As a child, I always wanted a sukkah. My family lived in a small, rent-controlled apartment in West Hollywood. The space had its drawbacks for our family of five, but all year long, the walls of our small dining area somehow expanded to accommodate a seemingly unlimited number of guests for Shabbat and holiday meals. In our tiny kitchen, my mother cooked an array of Sephardic foods adorned with the artistic grandeur and culinary magic she brought from Algeria. There was only one holiday when physical limitations hindered us from celebrating our Jewish tradition in grand style: Sukkot.
We had no backyard or common area, and our single, tiny balcony could fit only a few chairs. So my family never was able to build its own sukkah.
Knowing how much I longed for my own sukkah, my mother would decorate the walls of our dining area with beautiful fabrics and the sukkah decorations I made at my Jewish day school. She suspended fruits from the small chandelier above our table, and — for the complete effect — affixed leaves to the low ceiling.
It may not have been a “real” sukkah, but it was the best we could do with the space we had. It was beautiful, it was meaningful and it was ours.
Still, I dreamed of having a sukkah of my own. Every year, I joined friends in the Bnei Akiva youth group to deliver palm fronds to Jewish homes all over Los Angeles. Along the way, I looked longingly at the variety of structures going up in people’s yards and driveways.
One of my annual highlights was when one of our school rabbis would invite a group of us to a meal in his family’s sukkah. For my friends, those meals were breaks from their family sukkahs. For me, though, they were cherished opportunities. Some of my fondest memories are of those meals — singing, dancing and studying Torah with friends under the palm leaves.
I knew that when I grew up, I wanted to have a sukkah that blended the warmth my mother created in our dining room sukkah with the magical aura I felt in my rabbi’s sukkah.
That day finally came in 1993, when, after several years away from Los Angeles, I returned to become rabbi of a synagogue in Westwood, Sephardic Temple Tifereth Israel. My wife, Peni, and I moved into a condominium building nearby. We didn’t have a backyard, but the common space was large enough to accommodate a sukkah.
As the holidays approached, I told Peni I would visit one of the Jewish stores to purchase a pre-fab sukkah.
She would have none of that. Peni grew up in a Modern Orthodox family in Brookline, Mass. Her father, a physicist whose own father ran a hardware store, built a sukkah every year on the family’s outdoor deck with a wood frame and yellow fiberglass sides. That lasted until Peni was in high school in 1985, the year Hurricane Gloria struck New England two days before Sukkot. As the family watched through the kitchen window, a gale lifted the entire sukkah off the deck and it crashed into the backyard, shattering into pieces.
With that formative experience in mind, Peni set to work, determined to build a sturdy sukkah (ignoring the fact that hurricanes don’t usually strike L.A.). She phoned her father for advice, then visited Anawalt Lumber to gather the materials: wood planks, screws and all the hardware. She proceeded to design, craft and build the most beautiful wooden sukkah I had ever seen.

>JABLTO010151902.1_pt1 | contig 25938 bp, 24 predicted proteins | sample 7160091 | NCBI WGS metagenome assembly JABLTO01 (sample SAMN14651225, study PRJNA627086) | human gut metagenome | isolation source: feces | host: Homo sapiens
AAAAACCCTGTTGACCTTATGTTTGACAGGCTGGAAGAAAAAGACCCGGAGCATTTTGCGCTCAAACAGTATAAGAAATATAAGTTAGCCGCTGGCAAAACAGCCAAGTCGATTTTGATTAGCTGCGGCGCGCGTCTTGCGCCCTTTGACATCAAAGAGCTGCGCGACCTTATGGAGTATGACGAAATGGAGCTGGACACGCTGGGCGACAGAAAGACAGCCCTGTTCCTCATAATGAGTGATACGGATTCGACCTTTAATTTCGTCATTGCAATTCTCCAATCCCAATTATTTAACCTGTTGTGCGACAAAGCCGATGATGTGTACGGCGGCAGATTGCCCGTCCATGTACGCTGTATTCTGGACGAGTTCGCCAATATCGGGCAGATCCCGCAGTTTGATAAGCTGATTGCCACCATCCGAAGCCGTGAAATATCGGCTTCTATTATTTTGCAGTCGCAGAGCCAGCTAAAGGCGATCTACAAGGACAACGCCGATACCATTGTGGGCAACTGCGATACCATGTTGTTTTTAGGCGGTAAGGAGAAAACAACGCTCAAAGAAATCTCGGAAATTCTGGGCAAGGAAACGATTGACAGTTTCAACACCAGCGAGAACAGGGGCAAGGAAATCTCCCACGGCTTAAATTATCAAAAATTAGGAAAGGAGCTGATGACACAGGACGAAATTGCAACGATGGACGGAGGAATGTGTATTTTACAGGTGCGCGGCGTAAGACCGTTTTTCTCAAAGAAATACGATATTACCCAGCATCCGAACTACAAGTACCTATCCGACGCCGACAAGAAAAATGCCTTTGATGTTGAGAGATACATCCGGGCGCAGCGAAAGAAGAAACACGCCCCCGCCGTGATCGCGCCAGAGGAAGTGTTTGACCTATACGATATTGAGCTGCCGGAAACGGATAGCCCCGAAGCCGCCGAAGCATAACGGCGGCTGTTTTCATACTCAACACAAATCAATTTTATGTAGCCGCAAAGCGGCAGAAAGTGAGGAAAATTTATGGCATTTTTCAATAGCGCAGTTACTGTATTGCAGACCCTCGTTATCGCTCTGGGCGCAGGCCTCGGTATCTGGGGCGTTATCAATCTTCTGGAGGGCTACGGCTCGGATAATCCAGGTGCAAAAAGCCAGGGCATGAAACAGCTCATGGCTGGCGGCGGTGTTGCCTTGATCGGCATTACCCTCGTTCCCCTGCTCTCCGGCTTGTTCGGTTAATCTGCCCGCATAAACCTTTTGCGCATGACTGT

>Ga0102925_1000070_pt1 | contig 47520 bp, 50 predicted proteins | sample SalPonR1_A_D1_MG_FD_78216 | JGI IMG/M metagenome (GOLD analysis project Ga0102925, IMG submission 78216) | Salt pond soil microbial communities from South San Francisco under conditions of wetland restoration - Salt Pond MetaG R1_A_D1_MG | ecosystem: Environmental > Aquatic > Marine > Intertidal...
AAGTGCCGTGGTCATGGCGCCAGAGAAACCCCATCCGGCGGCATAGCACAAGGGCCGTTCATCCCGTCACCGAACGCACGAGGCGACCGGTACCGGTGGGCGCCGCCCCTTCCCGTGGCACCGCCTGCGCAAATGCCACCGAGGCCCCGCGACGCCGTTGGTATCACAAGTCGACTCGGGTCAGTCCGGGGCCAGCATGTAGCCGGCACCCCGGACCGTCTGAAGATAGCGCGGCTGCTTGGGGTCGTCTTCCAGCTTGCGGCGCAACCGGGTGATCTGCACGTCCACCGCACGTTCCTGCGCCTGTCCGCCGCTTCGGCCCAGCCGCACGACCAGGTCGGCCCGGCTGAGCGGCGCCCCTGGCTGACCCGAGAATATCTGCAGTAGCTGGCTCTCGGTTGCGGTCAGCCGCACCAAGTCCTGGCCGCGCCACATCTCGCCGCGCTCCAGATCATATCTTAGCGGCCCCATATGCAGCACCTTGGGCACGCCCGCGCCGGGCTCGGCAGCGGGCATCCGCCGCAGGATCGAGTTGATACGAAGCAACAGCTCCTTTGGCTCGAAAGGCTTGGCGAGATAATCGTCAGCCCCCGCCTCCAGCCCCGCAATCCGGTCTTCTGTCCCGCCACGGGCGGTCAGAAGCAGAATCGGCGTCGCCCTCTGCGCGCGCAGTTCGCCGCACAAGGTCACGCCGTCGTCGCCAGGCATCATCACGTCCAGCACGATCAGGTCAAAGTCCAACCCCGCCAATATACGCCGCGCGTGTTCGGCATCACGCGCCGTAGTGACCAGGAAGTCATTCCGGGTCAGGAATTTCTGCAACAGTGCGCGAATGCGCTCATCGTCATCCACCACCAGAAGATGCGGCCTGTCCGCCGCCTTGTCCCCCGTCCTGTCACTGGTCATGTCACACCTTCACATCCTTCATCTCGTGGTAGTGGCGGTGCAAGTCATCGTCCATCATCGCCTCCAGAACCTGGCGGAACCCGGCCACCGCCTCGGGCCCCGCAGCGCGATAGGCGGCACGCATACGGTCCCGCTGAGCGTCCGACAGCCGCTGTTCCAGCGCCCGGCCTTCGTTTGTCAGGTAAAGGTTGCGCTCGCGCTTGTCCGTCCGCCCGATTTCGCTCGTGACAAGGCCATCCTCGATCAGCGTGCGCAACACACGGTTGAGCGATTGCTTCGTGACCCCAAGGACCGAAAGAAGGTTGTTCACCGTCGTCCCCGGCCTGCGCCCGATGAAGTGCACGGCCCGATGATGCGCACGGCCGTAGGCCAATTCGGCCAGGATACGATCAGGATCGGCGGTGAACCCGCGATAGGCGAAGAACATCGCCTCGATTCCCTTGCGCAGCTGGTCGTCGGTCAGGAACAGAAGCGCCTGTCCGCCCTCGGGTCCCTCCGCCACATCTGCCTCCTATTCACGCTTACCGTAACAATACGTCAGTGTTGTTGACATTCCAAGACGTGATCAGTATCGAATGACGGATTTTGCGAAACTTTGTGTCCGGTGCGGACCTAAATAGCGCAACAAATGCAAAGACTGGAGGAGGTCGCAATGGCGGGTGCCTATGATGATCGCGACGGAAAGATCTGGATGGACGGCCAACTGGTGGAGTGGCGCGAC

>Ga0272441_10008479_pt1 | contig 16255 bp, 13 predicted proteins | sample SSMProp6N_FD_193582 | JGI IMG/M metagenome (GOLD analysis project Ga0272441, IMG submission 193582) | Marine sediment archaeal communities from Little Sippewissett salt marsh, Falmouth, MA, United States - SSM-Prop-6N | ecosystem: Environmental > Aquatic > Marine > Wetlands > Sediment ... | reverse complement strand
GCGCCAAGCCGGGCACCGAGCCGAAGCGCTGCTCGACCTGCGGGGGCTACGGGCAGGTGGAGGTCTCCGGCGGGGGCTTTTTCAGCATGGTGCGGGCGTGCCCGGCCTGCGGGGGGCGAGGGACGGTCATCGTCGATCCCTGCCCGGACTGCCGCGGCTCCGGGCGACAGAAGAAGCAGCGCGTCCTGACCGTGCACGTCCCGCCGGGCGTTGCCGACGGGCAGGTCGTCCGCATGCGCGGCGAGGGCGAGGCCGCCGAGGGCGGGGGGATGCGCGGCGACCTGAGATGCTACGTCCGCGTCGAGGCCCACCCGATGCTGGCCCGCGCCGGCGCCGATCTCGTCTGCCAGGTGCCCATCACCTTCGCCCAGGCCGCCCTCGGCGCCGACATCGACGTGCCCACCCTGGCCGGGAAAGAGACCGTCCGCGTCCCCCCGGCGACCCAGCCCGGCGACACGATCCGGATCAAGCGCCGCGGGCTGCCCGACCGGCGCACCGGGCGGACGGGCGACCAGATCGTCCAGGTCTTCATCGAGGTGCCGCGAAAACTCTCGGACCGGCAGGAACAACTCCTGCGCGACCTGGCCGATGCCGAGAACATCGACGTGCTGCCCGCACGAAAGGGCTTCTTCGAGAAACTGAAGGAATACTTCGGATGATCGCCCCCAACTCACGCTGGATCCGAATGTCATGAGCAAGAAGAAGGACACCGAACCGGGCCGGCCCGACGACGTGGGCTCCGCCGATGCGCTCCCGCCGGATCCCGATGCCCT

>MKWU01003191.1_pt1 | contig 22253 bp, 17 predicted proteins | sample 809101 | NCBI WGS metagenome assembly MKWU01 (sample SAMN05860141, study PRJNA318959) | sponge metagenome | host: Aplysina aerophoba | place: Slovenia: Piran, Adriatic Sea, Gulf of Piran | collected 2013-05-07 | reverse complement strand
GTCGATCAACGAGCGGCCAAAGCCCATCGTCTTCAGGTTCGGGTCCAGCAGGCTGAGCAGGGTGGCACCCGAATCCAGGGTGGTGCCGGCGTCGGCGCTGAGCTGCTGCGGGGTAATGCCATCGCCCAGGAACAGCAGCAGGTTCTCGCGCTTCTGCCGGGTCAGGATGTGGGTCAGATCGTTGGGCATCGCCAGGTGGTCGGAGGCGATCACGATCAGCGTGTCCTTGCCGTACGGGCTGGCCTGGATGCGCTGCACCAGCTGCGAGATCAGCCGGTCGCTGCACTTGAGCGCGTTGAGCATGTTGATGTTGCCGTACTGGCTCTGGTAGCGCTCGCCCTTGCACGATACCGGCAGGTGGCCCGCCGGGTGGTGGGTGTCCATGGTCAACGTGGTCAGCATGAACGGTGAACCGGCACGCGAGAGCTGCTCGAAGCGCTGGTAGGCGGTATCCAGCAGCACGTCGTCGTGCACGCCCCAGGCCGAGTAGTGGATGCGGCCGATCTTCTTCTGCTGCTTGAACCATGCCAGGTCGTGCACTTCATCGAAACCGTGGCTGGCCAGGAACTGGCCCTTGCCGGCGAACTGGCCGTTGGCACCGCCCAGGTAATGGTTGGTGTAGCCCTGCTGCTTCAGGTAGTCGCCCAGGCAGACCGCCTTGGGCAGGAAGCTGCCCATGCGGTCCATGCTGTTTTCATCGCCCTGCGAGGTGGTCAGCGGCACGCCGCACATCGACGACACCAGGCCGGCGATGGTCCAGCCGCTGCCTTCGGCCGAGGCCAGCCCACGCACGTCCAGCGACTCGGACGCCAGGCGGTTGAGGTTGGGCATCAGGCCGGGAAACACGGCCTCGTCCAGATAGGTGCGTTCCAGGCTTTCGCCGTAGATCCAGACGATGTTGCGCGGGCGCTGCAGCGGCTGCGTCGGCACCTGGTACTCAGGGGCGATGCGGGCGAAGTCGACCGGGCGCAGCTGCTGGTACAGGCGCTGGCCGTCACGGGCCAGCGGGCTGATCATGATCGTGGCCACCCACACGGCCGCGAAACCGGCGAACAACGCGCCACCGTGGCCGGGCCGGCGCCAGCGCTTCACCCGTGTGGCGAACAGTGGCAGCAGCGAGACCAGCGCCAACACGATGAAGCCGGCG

I wasn’t blessed with my wife’s design or handiwork skills, so I was of little help. My only role in building this sukkah was to provide the schach — the palm fronds that form the sukkah’s rooftop. “After all these years, you can finally build your own sukkah,” my mother said, laughing, “and all you’re doing is putting palm fronds on top? Really?”
Feeling totally inadequate, I set out to find the best available schach. If this was going to be my one limited role in my first-ever sukkah, I was going to make this the most awesome roof that a sukkah had ever seen. But before I did that, I decided to study all of the halachah (Jewish law) relating to schach.
While Peni was sawing wood and crafting the walls, I sat at my desk with a host of rabbinic commentaries on schach. As I studied, I discovered that while my role was less creative and physically demanding than Peni’s, it was no less meaningful.
The Talmud tells of the “great sukkah debate,” a disagreement about the meaning of the Torah verse in which God says, “I made the Israelites dwell in sukkot when I brought them out of Egypt” (Leviticus 23:43). According to Rabbi Akiva, the text is referring to actual sukkahs, physical structures. Rabbi Eliezer disagrees. He says the sukkahs weren’t actual structures — the “sukkot” were God’s protective clouds of glory, which hovered above the Israelites throughout their sojourn in the wilderness.
While Rabbi Akiva’s interpretation describes the sukkah as a complete structure with walls — an opinion with which Peni would concur — Rabbi Eliezer’s view depicts the entire sukkah as a protective rooftop. In other words, the schach is the sukkah. So, according to Rabbi Eliezer, by acquiring and adding the roof, I would be the one actually building the sukkah. (Try explaining that to my wife, who was outside in protective goggles, sawing and drilling wood.)
I set out to acquire schach, keeping in mind the Mishnah’s rule that the roof material can be anything “not susceptible to ritual impurity and that grows from the soil.” Instead of calling Bnei Akiva, I drove my compact Datsun to a nearby park and gathered the 15 most attractive palm fronds I could find. I somehow fit them into the car — the “magic” of Sukkot, I guess.
Arriving home full of joy and excitement, I climbed a ladder and placed the greenery atop the beautiful walls Peni had created. The two of us stood and admired the gorgeous sukkah we had constructed together, blending the spirit of both Rabbi Akiva and Rabbi Eliezer.
At last, I had my sukkah. What remained was for us to re-create the beautiful aura I remember from my Sephardic home’s dining-area sukkah, my rabbi’s spiritual teachings in his sukkah and from Peni’s cherished family memories.